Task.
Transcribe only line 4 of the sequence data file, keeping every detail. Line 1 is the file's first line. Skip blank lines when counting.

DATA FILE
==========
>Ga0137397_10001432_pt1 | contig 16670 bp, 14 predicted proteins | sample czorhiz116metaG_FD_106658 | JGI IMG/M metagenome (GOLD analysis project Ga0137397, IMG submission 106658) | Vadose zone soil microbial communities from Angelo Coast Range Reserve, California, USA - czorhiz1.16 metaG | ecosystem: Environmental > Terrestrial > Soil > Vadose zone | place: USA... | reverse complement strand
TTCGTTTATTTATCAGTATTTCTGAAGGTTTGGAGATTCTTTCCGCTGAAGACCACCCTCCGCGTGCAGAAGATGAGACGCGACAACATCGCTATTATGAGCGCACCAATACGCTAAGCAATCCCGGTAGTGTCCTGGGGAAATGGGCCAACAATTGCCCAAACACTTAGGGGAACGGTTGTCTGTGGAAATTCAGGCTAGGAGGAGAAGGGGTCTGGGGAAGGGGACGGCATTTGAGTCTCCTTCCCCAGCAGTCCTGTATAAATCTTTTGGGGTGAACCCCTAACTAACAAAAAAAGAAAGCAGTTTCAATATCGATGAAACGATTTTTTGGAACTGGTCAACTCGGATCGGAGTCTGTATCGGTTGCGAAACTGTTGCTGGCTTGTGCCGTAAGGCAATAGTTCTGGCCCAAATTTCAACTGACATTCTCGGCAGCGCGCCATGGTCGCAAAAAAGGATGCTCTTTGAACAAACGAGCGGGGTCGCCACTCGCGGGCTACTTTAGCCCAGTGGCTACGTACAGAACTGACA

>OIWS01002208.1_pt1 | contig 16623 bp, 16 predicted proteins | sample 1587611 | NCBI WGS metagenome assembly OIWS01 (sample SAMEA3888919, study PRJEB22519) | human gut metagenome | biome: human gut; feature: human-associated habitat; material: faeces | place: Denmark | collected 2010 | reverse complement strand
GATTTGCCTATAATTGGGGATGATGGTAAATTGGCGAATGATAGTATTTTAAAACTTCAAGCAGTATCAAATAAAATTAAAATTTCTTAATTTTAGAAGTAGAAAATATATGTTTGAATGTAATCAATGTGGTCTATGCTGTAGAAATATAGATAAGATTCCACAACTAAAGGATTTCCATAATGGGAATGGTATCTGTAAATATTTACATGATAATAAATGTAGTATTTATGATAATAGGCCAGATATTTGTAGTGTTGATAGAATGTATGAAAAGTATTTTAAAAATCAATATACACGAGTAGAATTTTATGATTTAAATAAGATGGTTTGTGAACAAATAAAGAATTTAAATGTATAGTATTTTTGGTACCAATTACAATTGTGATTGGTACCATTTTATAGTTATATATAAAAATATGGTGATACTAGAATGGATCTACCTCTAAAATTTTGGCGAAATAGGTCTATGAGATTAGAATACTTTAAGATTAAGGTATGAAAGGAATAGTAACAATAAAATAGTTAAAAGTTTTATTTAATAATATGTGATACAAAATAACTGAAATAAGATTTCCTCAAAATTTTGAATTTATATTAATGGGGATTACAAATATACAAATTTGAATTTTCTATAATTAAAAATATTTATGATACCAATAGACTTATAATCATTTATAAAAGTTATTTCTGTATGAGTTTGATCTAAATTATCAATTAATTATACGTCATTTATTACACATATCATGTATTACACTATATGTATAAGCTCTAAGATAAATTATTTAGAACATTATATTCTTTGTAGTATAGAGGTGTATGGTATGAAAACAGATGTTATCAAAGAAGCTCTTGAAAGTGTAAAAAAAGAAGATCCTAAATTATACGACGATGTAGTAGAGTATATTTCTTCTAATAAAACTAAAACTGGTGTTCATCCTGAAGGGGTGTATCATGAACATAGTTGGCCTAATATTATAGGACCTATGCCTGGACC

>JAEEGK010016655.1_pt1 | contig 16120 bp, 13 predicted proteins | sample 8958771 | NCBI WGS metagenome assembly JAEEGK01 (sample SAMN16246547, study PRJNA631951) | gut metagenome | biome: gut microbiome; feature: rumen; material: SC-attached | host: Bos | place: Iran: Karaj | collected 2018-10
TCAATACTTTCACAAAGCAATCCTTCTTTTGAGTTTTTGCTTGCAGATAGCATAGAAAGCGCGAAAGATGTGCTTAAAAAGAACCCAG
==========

GATTTGCCTATAATTGGGGATGATGGTAAATTGGCGAATGATAGTATTTTAAAACTTCAAGCAGTATCAAATAAAATTAAAATTTCTTAATTTTAGAAGTAGAAAATATATGTTTGAATGTAATCAATGTGGTCTATGCTGTAGAAATATAGATAAGATTCCACAACTAAAGGATTTCCATAATGGGAATGGTATCTGTAAATATTTACATGATAATAAATGTAGTATTTATGATAATAGGCCAGATATTTGTAGTGTTGATAGAATGTATGAAAAGTATTTTAAAAATCAATATACACGAGTAGAATTTTATGATTTAAATAAGATGGTTTGTGAACAAATAAAGAATTTAAATGTATAGTATTTTTGGTACCAATTACAATTGTGATTGGTACCATTTTATAGTTATATATAAAAATATGGTGATACTAGAATGGATCTACCTCTAAAATTTTGGCGAAATAGGTCTATGAGATTAGAATACTTTAAGATTAAGGTATGAAAGGAATAGTAACAATAAAATAGTTAAAAGTTTTATTTAATAATATGTGATACAAAATAACTGAAATAAGATTTCCTCAAAATTTTGAATTTATATTAATGGGGATTACAAATATACAAATTTGAATTTTCTATAATTAAAAATATTTATGATACCAATAGACTTATAATCATTTATAAAAGTTATTTCTGTATGAGTTTGATCTAAATTATCAATTAATTATACGTCATTTATTACACATATCATGTATTACACTATATGTATAAGCTCTAAGATAAATTATTTAGAACATTATATTCTTTGTAGTATAGAGGTGTATGGTATGAAAACAGATGTTATCAAAGAAGCTCTTGAAAGTGTAAAAAAAGAAGATCCTAAATTATACGACGATGTAGTAGAGTATATTTCTTCTAATAAAACTAAAACTGGTGTTCATCCTGAAGGGGTGTATCATGAACATAGTTGGCCTAATATTATAGGACCTATGCCTGGACC